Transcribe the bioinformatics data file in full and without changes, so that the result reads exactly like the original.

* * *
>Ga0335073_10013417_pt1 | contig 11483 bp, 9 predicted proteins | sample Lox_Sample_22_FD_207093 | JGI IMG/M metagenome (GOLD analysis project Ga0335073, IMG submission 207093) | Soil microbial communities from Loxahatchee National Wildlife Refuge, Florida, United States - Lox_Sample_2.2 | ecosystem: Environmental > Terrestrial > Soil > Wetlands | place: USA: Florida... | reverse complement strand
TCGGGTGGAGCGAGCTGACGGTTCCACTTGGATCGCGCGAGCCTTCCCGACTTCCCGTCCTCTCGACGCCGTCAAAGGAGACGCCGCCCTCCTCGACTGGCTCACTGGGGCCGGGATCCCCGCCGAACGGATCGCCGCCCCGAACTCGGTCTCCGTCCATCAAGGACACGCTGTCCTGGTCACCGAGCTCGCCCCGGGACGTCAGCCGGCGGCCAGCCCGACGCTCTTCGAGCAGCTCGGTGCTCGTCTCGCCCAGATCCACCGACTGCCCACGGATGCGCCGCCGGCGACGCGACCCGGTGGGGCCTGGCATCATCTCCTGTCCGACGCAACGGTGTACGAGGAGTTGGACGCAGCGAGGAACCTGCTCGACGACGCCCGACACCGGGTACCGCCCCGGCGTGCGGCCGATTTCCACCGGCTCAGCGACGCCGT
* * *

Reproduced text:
>Ga0335073_10013417_pt1 | contig 11483 bp, 9 predicted proteins | sample Lox_Sample_22_FD_207093 | JGI IMG/M metagenome (GOLD analysis project Ga0335073, IMG submission 207093) | Soil microbial communities from Loxahatchee National Wildlife Refuge, Florida, United States - Lox_Sample_2.2 | ecosystem: Environmental > Terrestrial > Soil > Wetlands | place: USA: Florida... | reverse complement strand
TCGGGTGGAGCGAGCTGACGGTTCCACTTGGATCGCGCGAGCCTTCCCGACTTCCCGTCCTCTCGACGCCGTCAAAGGAGACGCCGCCCTCCTCGACTGGCTCACTGGGGCCGGGATCCCCGCCGAACGGATCGCCGCCCCGAACTCGGTCTCCGTCCATCAAGGACACGCTGTCCTGGTCACCGAGCTCGCCCCGGGACGTCAGCCGGCGGCCAGCCCGACGCTCTTCGAGCAGCTCGGTGCTCGTCTCGCCCAGATCCACCGACTGCCCACGGATGCGCCGCCGGCGACGCGACCCGGTGGGGCCTGGCATCATCTCCTGTCCGACGCAACGGTGTACGAGGAGTTGGACGCAGCGAGGAACCTGCTCGACGACGCCCGACACCGGGTACCGCCCCGGCGTGCGGCCGATTTCCACCGGCTCAGCGACGCCGT